Sewn Case Binding
Sewn case binding, also known as "edition binding", is the
most expensive binding method, but is the most durable. It can be used
for any book thickness, but the most common thicknesses range from 1/4" up to 3". A number of steps
are required to complete a sewn case bound book, so the process is very automated.
- A large printed sheet containing 16 or 32 individual book pages, called a signature,
is cut apart, folded, and assembled in the correct page order.
- The signature is sewn together with other signatures.
- Endleave papers, which are usually made of heavier stock than the other
pages of the book, are glued to the outside of the first and last signatures.
- The book is trimmed on three sides.
- The sewn edge (spine) of the book is coated with glue.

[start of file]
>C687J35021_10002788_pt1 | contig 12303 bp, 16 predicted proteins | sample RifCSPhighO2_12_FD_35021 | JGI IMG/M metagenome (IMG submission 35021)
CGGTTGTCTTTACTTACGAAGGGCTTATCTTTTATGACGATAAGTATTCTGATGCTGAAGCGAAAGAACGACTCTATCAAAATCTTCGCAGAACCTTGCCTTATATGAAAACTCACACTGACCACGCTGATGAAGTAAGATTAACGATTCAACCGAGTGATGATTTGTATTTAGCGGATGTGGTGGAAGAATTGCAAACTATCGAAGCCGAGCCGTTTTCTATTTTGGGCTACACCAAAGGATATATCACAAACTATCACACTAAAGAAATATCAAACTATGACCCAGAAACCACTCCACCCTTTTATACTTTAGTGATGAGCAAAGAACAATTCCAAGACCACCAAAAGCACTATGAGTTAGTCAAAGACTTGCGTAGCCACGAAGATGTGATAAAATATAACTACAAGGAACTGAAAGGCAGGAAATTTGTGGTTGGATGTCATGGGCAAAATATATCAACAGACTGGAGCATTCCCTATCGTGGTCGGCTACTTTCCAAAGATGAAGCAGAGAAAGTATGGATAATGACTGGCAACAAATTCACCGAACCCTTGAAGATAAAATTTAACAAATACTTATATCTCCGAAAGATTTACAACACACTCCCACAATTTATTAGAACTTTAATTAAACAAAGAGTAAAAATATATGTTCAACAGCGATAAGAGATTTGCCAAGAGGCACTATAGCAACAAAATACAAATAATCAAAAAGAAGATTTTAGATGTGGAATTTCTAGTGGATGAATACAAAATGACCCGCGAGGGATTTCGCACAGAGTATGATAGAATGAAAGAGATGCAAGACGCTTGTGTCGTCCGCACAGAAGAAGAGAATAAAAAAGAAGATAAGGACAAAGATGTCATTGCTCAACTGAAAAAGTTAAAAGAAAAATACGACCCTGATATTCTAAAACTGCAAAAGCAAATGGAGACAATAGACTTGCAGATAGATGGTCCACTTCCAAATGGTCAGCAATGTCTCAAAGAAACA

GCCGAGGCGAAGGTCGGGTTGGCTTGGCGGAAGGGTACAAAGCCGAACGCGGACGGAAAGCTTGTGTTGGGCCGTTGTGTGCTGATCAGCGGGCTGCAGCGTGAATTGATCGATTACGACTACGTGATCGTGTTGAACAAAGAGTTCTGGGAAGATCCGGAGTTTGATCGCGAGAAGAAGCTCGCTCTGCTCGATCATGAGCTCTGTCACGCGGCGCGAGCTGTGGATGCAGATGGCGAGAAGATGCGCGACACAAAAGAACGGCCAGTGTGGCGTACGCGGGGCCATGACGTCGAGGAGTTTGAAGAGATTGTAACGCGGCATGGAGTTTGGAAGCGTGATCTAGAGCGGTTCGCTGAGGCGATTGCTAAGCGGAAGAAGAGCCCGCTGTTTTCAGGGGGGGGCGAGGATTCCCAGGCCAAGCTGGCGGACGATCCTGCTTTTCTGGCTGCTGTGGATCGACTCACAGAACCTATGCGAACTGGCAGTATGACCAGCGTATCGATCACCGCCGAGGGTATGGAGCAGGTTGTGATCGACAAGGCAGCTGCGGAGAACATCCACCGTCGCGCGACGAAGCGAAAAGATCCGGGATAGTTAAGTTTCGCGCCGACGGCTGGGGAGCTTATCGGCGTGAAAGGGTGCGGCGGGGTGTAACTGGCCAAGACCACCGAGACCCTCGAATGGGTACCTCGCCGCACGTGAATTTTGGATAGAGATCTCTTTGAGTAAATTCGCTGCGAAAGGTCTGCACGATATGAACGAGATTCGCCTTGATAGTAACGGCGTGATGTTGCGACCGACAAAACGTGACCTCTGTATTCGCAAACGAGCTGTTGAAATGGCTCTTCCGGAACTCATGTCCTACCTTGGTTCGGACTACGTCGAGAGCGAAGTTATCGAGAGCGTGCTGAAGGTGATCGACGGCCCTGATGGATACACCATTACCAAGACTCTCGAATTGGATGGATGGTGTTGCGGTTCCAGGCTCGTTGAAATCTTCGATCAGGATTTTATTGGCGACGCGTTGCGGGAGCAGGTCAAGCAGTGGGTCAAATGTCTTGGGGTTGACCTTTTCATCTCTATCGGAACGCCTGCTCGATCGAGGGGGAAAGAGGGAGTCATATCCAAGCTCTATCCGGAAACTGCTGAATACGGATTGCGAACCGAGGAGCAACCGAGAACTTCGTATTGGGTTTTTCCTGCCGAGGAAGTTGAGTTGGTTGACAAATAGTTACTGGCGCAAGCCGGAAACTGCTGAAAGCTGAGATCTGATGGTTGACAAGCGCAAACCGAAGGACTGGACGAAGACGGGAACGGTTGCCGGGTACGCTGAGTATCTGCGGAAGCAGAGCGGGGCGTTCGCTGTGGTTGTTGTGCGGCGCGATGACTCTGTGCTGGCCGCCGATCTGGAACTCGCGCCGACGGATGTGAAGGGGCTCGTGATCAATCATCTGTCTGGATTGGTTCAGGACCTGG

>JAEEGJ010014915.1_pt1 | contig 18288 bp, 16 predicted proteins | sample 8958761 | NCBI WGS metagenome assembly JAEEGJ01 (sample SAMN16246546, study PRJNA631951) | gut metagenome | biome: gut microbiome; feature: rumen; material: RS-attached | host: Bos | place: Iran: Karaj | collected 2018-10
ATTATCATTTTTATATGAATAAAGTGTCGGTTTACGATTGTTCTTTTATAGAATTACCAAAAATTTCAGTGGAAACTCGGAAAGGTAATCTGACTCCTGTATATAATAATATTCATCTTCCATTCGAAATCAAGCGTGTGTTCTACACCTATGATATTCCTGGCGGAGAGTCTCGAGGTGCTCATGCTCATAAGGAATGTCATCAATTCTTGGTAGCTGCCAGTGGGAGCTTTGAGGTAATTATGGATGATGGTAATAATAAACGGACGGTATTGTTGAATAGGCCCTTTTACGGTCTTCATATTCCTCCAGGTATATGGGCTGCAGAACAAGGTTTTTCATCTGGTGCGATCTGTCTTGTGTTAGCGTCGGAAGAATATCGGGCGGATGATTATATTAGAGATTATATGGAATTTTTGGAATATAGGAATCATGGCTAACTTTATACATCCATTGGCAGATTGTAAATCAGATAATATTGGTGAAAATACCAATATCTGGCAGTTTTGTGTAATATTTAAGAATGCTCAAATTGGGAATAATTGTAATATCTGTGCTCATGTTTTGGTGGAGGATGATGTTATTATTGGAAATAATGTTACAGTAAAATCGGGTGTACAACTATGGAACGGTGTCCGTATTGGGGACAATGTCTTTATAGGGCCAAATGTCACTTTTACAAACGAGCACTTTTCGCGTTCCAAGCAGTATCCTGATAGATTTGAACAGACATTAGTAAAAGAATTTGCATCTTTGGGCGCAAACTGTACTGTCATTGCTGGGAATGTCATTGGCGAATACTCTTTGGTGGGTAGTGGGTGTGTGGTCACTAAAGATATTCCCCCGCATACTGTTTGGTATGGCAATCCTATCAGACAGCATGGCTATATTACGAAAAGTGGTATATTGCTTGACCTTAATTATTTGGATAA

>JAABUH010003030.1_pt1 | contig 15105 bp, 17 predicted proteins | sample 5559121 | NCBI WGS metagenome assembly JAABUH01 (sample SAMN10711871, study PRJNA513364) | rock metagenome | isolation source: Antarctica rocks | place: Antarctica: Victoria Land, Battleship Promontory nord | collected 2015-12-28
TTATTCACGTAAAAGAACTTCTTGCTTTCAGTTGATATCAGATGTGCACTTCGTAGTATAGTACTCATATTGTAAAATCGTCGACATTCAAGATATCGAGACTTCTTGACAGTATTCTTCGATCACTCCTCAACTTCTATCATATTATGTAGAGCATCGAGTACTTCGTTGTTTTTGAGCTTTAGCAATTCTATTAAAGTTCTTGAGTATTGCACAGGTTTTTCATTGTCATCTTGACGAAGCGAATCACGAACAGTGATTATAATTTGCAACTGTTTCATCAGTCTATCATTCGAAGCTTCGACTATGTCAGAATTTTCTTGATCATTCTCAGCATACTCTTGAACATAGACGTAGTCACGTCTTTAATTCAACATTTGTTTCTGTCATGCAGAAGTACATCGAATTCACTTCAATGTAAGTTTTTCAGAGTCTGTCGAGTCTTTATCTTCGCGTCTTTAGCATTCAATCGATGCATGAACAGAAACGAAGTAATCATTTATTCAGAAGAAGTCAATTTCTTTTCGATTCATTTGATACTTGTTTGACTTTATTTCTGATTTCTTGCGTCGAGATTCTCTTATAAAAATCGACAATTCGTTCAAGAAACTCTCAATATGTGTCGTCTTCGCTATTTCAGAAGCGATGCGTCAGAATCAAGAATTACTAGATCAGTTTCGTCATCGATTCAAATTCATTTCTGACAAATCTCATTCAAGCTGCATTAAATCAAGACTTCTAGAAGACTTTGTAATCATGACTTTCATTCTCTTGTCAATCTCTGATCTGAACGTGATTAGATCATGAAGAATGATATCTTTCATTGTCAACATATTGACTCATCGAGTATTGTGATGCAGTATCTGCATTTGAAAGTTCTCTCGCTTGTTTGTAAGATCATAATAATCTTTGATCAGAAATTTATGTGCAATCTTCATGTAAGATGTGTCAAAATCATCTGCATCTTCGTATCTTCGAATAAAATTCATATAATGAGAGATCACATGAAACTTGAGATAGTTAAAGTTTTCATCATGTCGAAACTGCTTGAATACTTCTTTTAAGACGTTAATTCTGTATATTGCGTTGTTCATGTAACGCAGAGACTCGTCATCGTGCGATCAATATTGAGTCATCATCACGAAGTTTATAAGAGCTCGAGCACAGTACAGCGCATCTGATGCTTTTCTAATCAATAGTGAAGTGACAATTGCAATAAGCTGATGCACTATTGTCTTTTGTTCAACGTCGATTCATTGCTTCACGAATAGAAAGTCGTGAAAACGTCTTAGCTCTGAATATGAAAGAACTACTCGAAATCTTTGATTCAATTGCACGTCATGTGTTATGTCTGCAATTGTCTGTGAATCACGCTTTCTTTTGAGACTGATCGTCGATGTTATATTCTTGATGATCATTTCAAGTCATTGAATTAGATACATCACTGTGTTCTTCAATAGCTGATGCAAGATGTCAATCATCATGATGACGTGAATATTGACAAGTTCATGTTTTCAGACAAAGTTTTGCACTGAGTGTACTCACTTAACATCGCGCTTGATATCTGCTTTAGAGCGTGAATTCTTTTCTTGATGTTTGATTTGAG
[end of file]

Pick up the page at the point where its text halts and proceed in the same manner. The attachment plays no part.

- The spine of the book is rounded in a machine to allow the cover of the
book to function properly when it is attached.
- A strip of gauze is wrapped around the spine of the book.
- The cases (covers) that will be used for the book are made from heavy board stock
with its grain running parallel to the spine of the book to prevent warping
of the cover. The heavy board cases are wrapped with embossed paper, cloth,
plastic coated material, leather, or other materials to form the final covering.
- The book is attached to its hard case/cover on a casing-in machine, which
glues the endleave papers to the case.
- The final step is to insert the book into a hydraulic press to ensure that
it dries properly and does not warp.
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